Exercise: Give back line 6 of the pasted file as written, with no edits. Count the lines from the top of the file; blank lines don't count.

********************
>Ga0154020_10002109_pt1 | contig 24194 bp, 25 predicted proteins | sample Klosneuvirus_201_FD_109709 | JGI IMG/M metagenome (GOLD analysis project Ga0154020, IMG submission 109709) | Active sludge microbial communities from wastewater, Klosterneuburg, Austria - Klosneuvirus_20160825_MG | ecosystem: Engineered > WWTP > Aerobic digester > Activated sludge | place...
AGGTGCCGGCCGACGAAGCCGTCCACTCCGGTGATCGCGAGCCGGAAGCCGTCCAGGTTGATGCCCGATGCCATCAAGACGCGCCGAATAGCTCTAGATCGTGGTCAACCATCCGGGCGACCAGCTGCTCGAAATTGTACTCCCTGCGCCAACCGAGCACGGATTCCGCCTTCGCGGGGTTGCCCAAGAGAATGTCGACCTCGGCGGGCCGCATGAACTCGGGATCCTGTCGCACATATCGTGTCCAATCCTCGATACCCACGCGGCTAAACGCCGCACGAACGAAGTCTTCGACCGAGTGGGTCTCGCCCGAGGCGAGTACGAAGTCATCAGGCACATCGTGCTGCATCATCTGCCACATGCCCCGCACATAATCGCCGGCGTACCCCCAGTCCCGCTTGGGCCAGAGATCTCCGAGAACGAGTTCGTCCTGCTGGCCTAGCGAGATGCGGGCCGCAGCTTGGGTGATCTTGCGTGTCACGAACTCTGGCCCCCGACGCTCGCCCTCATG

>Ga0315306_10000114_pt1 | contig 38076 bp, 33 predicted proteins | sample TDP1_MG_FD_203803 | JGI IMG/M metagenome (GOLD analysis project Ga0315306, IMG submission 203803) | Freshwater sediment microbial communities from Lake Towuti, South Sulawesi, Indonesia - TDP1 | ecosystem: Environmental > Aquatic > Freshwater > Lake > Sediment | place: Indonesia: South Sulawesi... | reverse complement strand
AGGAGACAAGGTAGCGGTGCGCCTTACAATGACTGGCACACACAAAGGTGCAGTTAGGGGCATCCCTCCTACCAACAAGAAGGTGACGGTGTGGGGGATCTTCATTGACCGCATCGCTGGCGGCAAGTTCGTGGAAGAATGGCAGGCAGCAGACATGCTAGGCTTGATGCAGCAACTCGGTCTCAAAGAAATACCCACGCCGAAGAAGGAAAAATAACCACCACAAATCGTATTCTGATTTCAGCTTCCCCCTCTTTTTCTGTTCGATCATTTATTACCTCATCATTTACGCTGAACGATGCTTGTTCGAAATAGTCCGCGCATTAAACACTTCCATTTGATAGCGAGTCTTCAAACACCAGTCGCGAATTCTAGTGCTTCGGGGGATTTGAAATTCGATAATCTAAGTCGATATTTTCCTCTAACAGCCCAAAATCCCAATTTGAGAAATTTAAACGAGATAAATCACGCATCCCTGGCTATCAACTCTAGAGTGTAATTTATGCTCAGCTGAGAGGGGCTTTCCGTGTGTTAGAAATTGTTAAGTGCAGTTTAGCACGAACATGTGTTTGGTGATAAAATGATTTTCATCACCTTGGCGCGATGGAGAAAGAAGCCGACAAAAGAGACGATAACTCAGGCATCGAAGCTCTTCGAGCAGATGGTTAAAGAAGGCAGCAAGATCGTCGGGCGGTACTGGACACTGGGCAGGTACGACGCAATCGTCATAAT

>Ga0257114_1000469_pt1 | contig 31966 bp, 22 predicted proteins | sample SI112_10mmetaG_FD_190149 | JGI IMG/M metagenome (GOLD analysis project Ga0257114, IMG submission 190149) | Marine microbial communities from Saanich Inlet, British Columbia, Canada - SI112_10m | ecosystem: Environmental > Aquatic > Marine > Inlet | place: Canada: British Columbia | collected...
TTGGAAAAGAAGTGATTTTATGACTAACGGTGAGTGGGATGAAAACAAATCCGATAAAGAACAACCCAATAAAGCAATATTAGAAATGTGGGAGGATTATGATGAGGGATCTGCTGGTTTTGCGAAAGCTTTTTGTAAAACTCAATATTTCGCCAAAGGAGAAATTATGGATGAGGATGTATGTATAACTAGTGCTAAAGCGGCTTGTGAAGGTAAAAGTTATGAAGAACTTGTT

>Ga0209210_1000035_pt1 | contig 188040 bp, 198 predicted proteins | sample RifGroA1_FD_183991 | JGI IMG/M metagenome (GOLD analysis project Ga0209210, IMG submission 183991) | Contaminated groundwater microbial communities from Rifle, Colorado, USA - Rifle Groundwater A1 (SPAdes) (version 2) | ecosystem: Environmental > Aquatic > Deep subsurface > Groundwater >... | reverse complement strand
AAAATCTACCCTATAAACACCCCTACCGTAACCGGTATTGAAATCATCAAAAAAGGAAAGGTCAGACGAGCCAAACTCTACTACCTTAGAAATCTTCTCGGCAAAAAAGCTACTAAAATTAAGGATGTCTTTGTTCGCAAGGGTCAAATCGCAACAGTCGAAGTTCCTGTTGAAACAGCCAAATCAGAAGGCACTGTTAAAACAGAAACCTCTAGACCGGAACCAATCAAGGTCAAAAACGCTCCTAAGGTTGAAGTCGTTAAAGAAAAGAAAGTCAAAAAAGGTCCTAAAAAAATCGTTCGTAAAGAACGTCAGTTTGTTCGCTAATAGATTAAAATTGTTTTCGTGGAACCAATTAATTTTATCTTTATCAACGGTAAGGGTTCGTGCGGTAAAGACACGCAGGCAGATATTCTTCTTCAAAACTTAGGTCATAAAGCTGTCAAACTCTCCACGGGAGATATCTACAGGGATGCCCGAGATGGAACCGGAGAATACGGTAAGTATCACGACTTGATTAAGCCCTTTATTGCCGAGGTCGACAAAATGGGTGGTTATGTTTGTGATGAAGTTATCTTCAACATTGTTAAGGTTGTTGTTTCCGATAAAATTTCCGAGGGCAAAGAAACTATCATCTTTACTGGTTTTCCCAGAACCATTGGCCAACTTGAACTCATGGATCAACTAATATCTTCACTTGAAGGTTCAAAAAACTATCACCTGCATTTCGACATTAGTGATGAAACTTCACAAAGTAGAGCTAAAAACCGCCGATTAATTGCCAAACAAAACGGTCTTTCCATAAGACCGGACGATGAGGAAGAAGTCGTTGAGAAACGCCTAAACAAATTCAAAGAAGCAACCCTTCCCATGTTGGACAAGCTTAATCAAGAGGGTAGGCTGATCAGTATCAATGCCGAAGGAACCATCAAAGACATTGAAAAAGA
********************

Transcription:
TTGGAAAAGAAGTGATTTTATGACTAACGGTGAGTGGGATGAAAACAAATCCGATAAAGAACAACCCAATAAAGCAATATTAGAAATGTGGGAGGATTATGATGAGGGATCTGCTGGTTTTGCGAAAGCTTTTTGTAAAACTCAATATTTCGCCAAAGGAGAAATTATGGATGAGGATGTATGTATAACTAGTGCTAAAGCGGCTTGTGAAGGTAAAAGTTATGAAGAACTTGTT